This was a piece I wrote for our local Patch in anticipation of an event with biographer D.T. Max:

In 1989, when I was still a novice writer, I spent the summer at Yaddo, the beautiful writer’s colony in Saratoga Springs.  It’s a fairly intimidating and luxurious atmosphere (butterballs served at dinner!) for any new writer still trying to get a handle on a first novel. One feels both anointed and yet hollow, inadequate.

It was there I met—among many other writers—David Foster Wallace.  Already, there was a bit of star aura around David—he was clearly brilliant, and his difficult, opaque and challenging first collection, The Broom of the System, had been published.  Downstairs in the main room of Yaddo’s Victorian house was the mail table—and it was hard not notice the big packages that came for David—from publishers, from Michael Pietsch, his editor at Little, Brown.  Wallace was starting to hum with a true career while many of us were simply in the shadows, figuring out who we were as writers or artists.


David was a funny mix of Midwestern earnest, well-brought up, polite, and yet sharply arrogant.  He kept his cards to his chest, though one could still see the whirring, ambitious calculations within.  Evenings, some of us would sit around the screened-in porch for long winding conversations about the state of contemporary fiction, and he would dominate, posing quizzical questions, conducting the conversation as if he were the professor.  (Flustering a few of the more insecure young writers)  I could clearly detect that he was a professor’s son, used to the analytic seminar, even in his slacker trademark bandana around his long hair.  Indeed David was not teaching creative writing as many of us were—he was headed for Harvard to study philosophy.

Over the course of the month, a small group of us hung around quite a bit, shooting pool in town, or joining him as he smoked a lot of pot in his attic room.  I once made the mistake of playing tennis with him—he was a ranked state player in high school—and embarrassing myself not just with the ball, but with some of the intellectual volleys, so shy was I at the time.

Lobbing the ball across the net, he asked me what I thought was the next frontier in fiction.  Since I was actually trying to wean myself of the intellectual pyrotechnics of experimental fiction, I mumbled something about ‘ethnic’ or ‘multicultural’ fiction and then felt completely tongue-tied and embarrassed.  Somehow, I managed to say, “You know it’s mostly about writing a story that really hits you.”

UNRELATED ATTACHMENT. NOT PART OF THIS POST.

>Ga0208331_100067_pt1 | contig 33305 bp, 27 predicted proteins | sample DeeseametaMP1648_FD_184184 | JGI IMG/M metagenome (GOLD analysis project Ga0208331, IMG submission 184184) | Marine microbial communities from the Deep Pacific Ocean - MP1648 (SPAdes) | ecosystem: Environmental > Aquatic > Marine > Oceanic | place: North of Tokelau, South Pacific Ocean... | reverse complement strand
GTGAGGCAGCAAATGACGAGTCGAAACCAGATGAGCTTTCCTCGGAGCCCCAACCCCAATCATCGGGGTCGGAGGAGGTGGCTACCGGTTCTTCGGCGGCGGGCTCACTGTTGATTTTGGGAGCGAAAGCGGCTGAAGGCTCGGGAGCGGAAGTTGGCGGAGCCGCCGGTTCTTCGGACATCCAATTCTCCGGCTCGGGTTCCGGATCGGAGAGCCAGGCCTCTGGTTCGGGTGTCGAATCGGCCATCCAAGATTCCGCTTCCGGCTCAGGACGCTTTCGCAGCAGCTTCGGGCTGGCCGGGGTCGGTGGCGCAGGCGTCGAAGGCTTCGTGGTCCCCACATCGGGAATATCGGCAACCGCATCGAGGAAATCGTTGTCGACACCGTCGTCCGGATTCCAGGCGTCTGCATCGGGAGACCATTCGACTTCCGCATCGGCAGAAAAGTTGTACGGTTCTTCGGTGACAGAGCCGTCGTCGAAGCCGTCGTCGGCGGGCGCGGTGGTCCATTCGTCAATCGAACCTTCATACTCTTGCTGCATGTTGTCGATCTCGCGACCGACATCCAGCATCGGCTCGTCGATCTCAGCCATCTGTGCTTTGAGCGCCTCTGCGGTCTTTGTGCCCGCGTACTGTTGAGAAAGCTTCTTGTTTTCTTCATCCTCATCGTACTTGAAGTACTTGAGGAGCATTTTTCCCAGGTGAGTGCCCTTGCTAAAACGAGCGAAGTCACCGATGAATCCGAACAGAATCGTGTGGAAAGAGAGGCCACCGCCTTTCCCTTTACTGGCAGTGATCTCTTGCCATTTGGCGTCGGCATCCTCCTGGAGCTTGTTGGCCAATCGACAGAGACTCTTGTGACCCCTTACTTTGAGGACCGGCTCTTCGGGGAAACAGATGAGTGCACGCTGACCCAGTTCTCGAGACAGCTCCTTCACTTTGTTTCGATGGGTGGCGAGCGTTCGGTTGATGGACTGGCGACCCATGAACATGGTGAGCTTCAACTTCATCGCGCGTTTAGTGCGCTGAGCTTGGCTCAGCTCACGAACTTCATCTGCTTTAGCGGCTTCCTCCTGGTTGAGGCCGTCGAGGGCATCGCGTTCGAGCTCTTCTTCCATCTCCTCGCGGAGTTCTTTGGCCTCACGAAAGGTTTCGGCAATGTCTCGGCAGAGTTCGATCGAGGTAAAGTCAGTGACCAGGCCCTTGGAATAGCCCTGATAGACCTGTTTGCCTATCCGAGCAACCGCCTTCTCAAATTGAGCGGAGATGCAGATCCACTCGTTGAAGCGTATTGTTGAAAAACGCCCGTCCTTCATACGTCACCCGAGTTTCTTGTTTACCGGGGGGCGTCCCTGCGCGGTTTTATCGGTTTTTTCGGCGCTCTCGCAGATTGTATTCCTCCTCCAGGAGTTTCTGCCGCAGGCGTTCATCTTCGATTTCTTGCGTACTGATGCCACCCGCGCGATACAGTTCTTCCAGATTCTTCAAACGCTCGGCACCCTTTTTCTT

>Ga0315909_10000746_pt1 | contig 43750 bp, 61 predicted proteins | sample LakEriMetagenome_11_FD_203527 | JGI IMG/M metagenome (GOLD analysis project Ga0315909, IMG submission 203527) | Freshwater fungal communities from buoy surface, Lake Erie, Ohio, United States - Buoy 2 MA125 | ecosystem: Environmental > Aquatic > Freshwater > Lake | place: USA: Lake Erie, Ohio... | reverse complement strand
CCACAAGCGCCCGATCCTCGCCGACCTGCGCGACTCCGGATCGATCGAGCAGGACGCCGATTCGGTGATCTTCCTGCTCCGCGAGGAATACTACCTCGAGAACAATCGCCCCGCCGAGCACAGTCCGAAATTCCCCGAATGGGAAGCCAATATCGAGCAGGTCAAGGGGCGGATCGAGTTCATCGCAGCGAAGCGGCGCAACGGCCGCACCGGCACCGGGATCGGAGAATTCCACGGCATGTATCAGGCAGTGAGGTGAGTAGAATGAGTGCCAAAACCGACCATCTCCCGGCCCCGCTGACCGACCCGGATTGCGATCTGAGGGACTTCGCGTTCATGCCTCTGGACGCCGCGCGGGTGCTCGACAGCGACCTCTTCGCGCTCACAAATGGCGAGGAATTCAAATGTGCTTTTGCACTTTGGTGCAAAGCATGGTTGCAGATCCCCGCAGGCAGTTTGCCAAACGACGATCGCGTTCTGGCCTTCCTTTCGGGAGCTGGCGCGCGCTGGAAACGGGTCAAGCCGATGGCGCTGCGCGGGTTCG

He paused on the court.  Something had clicked.  He said quietly, “Yes, there is that.  It’s hard to deliver that emotional knockout that gets you right here—“ He pointed to his chest.  “That is rare.”

David would go on to write Infinite Jest, a book that was a huge achievement; as much a literary opus as it was a massive cultural event.  He also battled with severe and profound depression.  Shortly after he left Yaddo, I’d heard from mutual acquaintances that he’d had a severe crack up, dropped out of Harvard, and was in an institution.  All that pot smoking masked his constant internal struggles with “the black hole with teeth.”

Over the next decades, Wallace moved toward the luminosity of the truly gifted and brilliant, the public.  A cultish fascination grew around his maximalist work.  Though I was not one of those who dared crack open the over a thousand-page-tome, David’s journalism and essays, which appeared on the pages of Harper’s, were among my favorite—funny, erudite, slangy, relaxed, genre-breaking cultural commentary, where his penchant for the extended, hilarious footnote became a genre unto itself.

To my surprise, many, many years later, the author DT Max contacted me in his research for the biography of Wallace, which began with a New Yorker article he wrote about the last days of Wallace’s life before he committed suicide in 2008.  I was surprised, as I was no more than a speck in the huge number of famous figures and dear friends who populated David’s life.  But it speaks to DT’s scrupulous sense of fine research that he reached out to everyone.

Every Love Story is a Ghost Story is a kind book, for it takes up, with compassion and insight, the twin struggles of Wallace, the ambitious literary author and Wallace the person, battling severe depression.